During this survival time, I've never felt so alone. Our parents checked on us from time to time, but having someone who has gone through this to understand would have been gold! No one brought us meals like you would when someone has a baby. No one gave us an "adoption shower" with toys and other things needed. I felt bitter about all of the baby showers I participated in and brought gifts to the new mom and dad. It wasn't fair. I started reaching out to groups that are online for support. They have encouraged me and have given me strength when parenting Smalls. They understood what I was going through. I have found a lot new friends this way. (I probably have more online friends than friends that I meet up with in person. Yikes!) I couldn't find a lot of blogs that talk about how hard it is to experience the first year. Not a lot of people, and I can understand why, who are sharing their lives regularly about living with a traumatized child. It's hard to be open in a public forum and it's even harder to find the time to write a post. I'm sure I get negative words about my blog, but I write this stuff for future parents who need encouragement from someone who has been there and done it. I want this blog to be a resource for others who are coming behind me and not feel alone.

I read books during this time. I really don't know how I found the time to read, but I did. I think I was just so desperate for answers, I made it a priority. Reading books on trauma and adopted children gave me a lot of wisdom to get through the first year. I even re-read books, The Connected Child, to see if I missed something and to keep reminding me of those principles.

I could probably keep going on about every detail of our first year for days....

Any advice for parents in survival mode?

Go easy on yourself. You are not perfect. In the past year I couldn't count how many times that I messed up and by messed up, I mean said an ugly word to Smalls or not parent with grace and compassion. I wish I could go back and undo some of the things that I've said or done, but I've asked for forgiveness from Smalls and started anew again.

You will get burnt out parenting a traumatized child. Schedule alone time for yourself, whether you close your door for 30 minutes while your child plays in their room or go crazy and hire a babysitter for a night out on the town.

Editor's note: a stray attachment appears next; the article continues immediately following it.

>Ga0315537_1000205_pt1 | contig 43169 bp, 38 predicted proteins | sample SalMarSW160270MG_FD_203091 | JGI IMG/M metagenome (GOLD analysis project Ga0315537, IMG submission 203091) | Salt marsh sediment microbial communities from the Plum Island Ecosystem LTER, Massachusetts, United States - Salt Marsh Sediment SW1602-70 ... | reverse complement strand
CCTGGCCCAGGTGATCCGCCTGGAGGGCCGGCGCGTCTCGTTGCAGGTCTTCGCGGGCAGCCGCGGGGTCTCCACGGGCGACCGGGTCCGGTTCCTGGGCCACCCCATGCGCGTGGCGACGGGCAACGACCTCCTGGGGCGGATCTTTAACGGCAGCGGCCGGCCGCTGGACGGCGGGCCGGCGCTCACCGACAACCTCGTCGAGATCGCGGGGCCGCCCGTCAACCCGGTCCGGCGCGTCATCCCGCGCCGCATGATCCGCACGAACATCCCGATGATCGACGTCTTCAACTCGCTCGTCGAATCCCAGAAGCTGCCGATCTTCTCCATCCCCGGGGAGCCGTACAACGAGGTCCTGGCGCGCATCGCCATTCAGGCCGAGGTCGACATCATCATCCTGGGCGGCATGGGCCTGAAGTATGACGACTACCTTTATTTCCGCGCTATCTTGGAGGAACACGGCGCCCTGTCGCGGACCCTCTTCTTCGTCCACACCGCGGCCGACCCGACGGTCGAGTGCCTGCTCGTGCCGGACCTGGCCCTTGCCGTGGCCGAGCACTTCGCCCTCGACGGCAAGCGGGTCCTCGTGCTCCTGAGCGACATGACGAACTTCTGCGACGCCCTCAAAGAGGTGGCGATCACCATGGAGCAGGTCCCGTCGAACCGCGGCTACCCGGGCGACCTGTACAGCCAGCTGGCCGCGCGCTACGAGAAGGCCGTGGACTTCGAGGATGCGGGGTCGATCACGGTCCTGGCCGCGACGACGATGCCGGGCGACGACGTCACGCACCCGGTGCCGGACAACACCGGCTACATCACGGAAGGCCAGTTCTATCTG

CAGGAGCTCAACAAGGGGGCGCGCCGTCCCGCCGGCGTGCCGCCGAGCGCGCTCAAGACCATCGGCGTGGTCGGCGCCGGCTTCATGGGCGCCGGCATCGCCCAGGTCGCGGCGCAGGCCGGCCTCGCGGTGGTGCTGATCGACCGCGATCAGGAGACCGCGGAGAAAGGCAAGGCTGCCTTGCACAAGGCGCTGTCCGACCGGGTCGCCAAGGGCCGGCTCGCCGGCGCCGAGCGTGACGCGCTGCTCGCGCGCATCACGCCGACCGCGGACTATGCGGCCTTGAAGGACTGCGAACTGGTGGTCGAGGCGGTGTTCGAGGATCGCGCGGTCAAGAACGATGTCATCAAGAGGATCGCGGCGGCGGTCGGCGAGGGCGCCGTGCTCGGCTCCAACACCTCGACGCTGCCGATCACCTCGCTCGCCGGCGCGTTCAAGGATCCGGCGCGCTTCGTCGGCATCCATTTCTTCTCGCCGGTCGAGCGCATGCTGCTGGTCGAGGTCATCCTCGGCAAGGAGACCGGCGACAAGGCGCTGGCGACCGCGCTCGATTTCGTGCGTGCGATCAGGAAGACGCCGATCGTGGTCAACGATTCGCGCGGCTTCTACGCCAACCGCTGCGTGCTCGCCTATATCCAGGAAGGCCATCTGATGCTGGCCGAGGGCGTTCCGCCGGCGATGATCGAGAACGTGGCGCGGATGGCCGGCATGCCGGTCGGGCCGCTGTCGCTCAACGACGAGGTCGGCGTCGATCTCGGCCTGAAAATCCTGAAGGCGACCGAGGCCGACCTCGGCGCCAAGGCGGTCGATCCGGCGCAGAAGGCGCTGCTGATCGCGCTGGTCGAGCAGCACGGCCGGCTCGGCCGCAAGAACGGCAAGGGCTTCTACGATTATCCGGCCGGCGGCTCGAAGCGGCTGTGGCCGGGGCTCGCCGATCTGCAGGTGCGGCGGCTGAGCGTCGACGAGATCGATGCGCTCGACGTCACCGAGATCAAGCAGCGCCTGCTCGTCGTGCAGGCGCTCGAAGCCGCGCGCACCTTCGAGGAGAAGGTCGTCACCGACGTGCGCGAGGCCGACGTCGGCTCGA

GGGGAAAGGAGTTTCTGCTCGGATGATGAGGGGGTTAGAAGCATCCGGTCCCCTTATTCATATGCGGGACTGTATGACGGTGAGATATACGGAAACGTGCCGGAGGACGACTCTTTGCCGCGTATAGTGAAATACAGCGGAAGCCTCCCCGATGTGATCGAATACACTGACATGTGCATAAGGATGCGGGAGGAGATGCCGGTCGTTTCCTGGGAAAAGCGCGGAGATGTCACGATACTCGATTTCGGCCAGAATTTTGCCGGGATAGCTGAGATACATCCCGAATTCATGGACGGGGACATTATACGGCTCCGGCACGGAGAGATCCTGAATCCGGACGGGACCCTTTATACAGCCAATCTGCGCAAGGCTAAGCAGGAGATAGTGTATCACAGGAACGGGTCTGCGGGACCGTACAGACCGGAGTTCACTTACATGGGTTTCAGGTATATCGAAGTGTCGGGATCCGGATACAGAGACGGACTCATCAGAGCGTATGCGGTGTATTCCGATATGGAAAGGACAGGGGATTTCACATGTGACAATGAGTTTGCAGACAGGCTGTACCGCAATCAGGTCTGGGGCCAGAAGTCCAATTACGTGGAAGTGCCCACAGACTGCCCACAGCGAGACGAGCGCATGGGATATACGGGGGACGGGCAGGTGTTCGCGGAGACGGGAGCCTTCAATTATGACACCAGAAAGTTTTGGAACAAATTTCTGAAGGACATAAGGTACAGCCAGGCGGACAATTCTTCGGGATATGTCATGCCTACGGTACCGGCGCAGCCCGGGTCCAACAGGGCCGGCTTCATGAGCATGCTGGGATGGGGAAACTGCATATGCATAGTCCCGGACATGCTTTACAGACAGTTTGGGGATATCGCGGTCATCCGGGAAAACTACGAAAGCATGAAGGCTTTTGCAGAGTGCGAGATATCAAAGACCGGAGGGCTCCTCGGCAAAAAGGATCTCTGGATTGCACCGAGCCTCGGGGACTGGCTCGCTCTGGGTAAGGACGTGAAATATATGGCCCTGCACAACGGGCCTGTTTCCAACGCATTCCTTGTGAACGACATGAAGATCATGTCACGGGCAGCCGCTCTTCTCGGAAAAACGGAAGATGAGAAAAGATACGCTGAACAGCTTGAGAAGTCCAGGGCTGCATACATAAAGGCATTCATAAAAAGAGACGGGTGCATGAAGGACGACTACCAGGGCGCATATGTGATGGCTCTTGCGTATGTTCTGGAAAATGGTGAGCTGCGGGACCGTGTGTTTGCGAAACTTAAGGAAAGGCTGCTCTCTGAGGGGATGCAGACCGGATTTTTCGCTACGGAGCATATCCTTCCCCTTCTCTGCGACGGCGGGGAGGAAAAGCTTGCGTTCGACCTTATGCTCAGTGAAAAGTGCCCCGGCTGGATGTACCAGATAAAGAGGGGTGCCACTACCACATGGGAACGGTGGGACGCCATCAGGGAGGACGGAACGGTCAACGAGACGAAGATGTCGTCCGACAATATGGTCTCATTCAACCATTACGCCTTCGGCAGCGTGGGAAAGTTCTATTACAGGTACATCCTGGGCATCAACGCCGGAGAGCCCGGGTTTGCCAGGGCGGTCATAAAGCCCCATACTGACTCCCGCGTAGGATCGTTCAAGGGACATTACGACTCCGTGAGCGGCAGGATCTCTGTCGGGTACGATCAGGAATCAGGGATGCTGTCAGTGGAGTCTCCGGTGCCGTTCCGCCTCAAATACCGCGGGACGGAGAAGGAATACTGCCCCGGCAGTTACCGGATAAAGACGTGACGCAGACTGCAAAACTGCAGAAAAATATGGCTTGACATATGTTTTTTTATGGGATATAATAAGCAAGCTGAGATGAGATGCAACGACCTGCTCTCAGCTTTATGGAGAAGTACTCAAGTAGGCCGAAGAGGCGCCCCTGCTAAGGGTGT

You will feel so tired at the end of the day and that's okay, if everyone is still alive, fed, and was told that they were loved that's good enough (notice that I didn't put bath on the list). These kids will suck the life out of you. I'm pretty sure they have magical powers that can drain you physically and mentally.

It's okay that you don't feel love for your child during this year. I'll be honest and admit that it was very hard for me to feel that love. Smalls would defy everything that I said and did (on purpose!), just to make me mad or get a rise out of me. It takes patience to not hurt someone like that. Just the other day we were getting ready for the splash park and were going to have a snack before we left. I ask Smalls to choose from 3 different types of foods and she said she wanted chips. I gave her the choices again and boom! just like that, she went into full tantrum mode. I, unfortunately, had to choose for her and that made her so mad. When she used the bathroom later, she used it on the toilet (not in the toilet, but on the toilet-big difference). And then we had a big talk about using words and not behavior. She wanted me to feel angry at her for using the bathroom inappropriately because I mad her feel angry because I didn't give her the choice of chips. Moments like these are what frustrate me the most, but I know if I handle these types of situations appropriately, I am rewiring Smalls' brain to function better in society.

Find others around you who have experienced this survival mode feeling. Sure, you could talk to your social worker about all of the problems, but most social workers that I know have never adopted (might just be a regional thing in my area, so I can't say for all areas) and they were not as helpful as I would have liked. Finding parents who have gone through this would be an amazing resource for you. They will not (should not!) judge you for your crazy stories about your child.

Wow, this post is getting long.

Hang in there! It is an ugly fight. As my mom would frequently tell me, "you are getting poison out of this child. it will take time for all of it to come out". She uses the word "poison" to refer to all of the trauma, abuse, and neglect that the child has endured. If you need someone to chat or pray with you, please email me.

You can do it!

No comments:

Post a Comment